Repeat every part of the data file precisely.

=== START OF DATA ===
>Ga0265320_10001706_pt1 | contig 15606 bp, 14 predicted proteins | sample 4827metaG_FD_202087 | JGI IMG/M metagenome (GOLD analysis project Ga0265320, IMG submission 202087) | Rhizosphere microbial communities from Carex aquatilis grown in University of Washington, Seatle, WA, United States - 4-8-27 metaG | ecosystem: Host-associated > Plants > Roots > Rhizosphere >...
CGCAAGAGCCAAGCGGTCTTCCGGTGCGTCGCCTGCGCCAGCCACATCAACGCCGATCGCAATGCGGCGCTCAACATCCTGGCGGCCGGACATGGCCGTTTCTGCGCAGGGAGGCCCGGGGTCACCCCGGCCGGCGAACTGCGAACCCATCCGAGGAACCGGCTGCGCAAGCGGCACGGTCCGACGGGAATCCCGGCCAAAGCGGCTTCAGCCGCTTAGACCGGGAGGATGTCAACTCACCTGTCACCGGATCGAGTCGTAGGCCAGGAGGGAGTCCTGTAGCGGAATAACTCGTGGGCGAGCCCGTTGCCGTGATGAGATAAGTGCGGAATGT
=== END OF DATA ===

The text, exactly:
>Ga0265320_10001706_pt1 | contig 15606 bp, 14 predicted proteins | sample 4827metaG_FD_202087 | JGI IMG/M metagenome (GOLD analysis project Ga0265320, IMG submission 202087) | Rhizosphere microbial communities from Carex aquatilis grown in University of Washington, Seatle, WA, United States - 4-8-27 metaG | ecosystem: Host-associated > Plants > Roots > Rhizosphere >...
CGCAAGAGCCAAGCGGTCTTCCGGTGCGTCGCCTGCGCCAGCCACATCAACGCCGATCGCAATGCGGCGCTCAACATCCTGGCGGCCGGACATGGCCGTTTCTGCGCAGGGAGGCCCGGGGTCACCCCGGCCGGCGAACTGCGAACCCATCCGAGGAACCGGCTGCGCAAGCGGCACGGTCCGACGGGAATCCCGGCCAAAGCGGCTTCAGCCGCTTAGACCGGGAGGATGTCAACTCACCTGTCACCGGATCGAGTCGTAGGCCAGGAGGGAGTCCTGTAGCGGAATAACTCGTGGGCGAGCCCGTTGCCGTGATGAGATAAGTGCGGAATGT